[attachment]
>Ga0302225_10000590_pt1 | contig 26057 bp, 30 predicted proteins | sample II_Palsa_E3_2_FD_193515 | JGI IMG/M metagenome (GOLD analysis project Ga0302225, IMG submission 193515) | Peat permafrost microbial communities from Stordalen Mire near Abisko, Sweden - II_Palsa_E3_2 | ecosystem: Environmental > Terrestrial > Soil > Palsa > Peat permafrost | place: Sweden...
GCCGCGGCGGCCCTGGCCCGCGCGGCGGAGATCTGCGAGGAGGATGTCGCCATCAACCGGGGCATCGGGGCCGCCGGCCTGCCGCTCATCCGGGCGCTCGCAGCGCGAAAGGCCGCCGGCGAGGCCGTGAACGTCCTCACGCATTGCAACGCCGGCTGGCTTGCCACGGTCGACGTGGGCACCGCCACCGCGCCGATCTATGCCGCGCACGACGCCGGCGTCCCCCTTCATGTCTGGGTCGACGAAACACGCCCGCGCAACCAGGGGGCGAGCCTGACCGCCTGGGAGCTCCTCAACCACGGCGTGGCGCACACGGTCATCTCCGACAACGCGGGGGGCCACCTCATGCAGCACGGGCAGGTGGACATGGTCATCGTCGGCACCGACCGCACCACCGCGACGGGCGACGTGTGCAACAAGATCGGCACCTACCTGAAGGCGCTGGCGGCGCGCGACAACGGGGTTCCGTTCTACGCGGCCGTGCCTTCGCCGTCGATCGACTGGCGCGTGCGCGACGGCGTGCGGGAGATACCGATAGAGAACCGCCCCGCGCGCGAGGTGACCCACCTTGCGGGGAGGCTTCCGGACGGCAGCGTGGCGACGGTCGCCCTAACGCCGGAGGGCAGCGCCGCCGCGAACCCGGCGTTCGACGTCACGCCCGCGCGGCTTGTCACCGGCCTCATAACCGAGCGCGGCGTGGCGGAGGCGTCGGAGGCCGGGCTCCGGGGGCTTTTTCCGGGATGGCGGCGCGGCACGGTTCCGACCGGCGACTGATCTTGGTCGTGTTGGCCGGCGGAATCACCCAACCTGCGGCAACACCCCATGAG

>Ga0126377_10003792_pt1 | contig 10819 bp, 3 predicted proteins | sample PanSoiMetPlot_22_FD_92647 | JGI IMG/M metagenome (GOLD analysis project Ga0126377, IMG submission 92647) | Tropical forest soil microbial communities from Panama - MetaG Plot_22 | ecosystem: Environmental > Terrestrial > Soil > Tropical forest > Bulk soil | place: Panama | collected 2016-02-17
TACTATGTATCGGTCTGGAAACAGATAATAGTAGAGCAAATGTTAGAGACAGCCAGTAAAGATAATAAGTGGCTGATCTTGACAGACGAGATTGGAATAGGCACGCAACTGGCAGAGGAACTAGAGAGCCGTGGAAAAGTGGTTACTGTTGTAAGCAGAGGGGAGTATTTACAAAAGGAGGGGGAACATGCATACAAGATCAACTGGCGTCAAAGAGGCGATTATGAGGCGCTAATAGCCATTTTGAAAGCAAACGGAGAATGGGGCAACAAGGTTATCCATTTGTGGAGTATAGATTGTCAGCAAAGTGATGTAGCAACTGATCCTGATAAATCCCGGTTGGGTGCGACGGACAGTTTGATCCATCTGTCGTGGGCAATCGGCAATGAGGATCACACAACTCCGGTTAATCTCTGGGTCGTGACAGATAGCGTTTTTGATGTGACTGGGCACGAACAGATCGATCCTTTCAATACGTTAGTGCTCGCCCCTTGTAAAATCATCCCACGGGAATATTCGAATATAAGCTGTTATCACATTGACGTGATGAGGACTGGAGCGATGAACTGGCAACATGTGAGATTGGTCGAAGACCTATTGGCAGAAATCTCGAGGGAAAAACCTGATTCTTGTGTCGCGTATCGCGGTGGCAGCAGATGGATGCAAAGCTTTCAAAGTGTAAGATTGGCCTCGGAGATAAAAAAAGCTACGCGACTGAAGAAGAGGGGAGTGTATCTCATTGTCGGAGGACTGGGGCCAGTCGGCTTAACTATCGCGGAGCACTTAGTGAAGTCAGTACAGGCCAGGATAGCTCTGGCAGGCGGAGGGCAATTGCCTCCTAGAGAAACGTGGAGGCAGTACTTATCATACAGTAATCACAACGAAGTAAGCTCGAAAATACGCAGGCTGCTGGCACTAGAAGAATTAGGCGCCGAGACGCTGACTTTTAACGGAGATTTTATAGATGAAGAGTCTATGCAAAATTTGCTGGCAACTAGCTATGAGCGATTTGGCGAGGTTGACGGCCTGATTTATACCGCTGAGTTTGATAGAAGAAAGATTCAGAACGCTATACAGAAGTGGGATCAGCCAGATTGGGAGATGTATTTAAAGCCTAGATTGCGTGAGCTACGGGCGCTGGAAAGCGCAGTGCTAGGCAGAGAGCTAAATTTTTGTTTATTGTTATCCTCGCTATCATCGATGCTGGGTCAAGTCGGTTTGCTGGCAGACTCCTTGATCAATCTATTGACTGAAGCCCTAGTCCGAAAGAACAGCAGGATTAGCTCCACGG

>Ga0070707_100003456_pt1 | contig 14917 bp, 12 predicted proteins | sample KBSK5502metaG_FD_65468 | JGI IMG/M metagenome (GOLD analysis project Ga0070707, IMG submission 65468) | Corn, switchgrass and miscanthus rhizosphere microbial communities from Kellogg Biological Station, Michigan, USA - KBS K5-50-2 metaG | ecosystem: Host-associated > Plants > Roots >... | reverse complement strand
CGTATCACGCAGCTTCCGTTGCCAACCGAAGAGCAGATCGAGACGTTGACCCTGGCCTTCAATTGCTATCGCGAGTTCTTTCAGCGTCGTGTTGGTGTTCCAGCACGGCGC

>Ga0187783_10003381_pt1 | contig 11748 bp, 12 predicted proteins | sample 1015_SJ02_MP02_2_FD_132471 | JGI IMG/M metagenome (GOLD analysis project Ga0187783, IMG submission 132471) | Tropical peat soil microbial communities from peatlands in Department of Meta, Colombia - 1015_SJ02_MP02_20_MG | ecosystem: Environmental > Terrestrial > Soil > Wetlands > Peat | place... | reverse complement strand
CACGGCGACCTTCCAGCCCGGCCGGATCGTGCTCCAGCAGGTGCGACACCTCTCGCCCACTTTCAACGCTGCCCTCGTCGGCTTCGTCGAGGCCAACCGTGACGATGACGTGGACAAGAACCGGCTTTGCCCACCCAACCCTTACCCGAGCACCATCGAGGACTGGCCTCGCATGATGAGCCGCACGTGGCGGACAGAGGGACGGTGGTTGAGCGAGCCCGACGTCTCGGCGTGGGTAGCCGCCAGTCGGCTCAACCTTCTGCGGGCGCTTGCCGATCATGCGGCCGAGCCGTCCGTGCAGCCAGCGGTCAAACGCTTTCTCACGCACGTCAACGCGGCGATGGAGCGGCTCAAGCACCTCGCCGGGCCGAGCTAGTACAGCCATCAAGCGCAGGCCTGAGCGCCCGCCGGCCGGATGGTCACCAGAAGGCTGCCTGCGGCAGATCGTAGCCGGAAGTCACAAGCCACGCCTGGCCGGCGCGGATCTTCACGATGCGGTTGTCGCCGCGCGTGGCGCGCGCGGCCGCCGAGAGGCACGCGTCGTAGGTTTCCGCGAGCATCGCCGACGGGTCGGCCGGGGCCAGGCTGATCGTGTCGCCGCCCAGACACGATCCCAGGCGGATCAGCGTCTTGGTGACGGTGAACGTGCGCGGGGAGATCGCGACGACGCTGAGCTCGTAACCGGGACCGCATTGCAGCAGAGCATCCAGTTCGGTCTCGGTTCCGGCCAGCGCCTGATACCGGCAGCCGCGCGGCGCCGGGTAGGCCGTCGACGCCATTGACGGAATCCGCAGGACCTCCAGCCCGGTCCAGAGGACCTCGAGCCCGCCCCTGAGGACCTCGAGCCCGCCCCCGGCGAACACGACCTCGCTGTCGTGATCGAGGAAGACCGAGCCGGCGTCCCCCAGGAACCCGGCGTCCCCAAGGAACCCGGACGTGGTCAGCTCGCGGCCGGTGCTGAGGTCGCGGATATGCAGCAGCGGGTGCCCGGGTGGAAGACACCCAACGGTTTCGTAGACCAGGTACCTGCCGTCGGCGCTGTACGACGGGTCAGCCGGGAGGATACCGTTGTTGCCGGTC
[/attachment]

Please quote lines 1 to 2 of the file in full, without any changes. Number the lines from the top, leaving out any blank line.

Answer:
>Ga0302225_10000590_pt1 | contig 26057 bp, 30 predicted proteins | sample II_Palsa_E3_2_FD_193515 | JGI IMG/M metagenome (GOLD analysis project Ga0302225, IMG submission 193515) | Peat permafrost microbial communities from Stordalen Mire near Abisko, Sweden - II_Palsa_E3_2 | ecosystem: Environmental > Terrestrial > Soil > Palsa > Peat permafrost | place: Sweden...
GCCGCGGCGGCCCTGGCCCGCGCGGCGGAGATCTGCGAGGAGGATGTCGCCATCAACCGGGGCATCGGGGCCGCCGGCCTGCCGCTCATCCGGGCGCTCGCAGCGCGAAAGGCCGCCGGCGAGGCCGTGAACGTCCTCACGCATTGCAACGCCGGCTGGCTTGCCACGGTCGACGTGGGCACCGCCACCGCGCCGATCTATGCCGCGCACGACGCCGGCGTCCCCCTTCATGTCTGGGTCGACGAAACACGCCCGCGCAACCAGGGGGCGAGCCTGACCGCCTGGGAGCTCCTCAACCACGGCGTGGCGCACACGGTCATCTCCGACAACGCGGGGGGCCACCTCATGCAGCACGGGCAGGTGGACATGGTCATCGTCGGCACCGACCGCACCACCGCGACGGGCGACGTGTGCAACAAGATCGGCACCTACCTGAAGGCGCTGGCGGCGCGCGACAACGGGGTTCCGTTCTACGCGGCCGTGCCTTCGCCGTCGATCGACTGGCGCGTGCGCGACGGCGTGCGGGAGATACCGATAGAGAACCGCCCCGCGCGCGAGGTGACCCACCTTGCGGGGAGGCTTCCGGACGGCAGCGTGGCGACGGTCGCCCTAACGCCGGAGGGCAGCGCCGCCGCGAACCCGGCGTTCGACGTCACGCCCGCGCGGCTTGTCACCGGCCTCATAACCGAGCGCGGCGTGGCGGAGGCGTCGGAGGCCGGGCTCCGGGGGCTTTTTCCGGGATGGCGGCGCGGCACGGTTCCGACCGGCGACTGATCTTGGTCGTGTTGGCCGGCGGAATCACCCAACCTGCGGCAACACCCCATGAG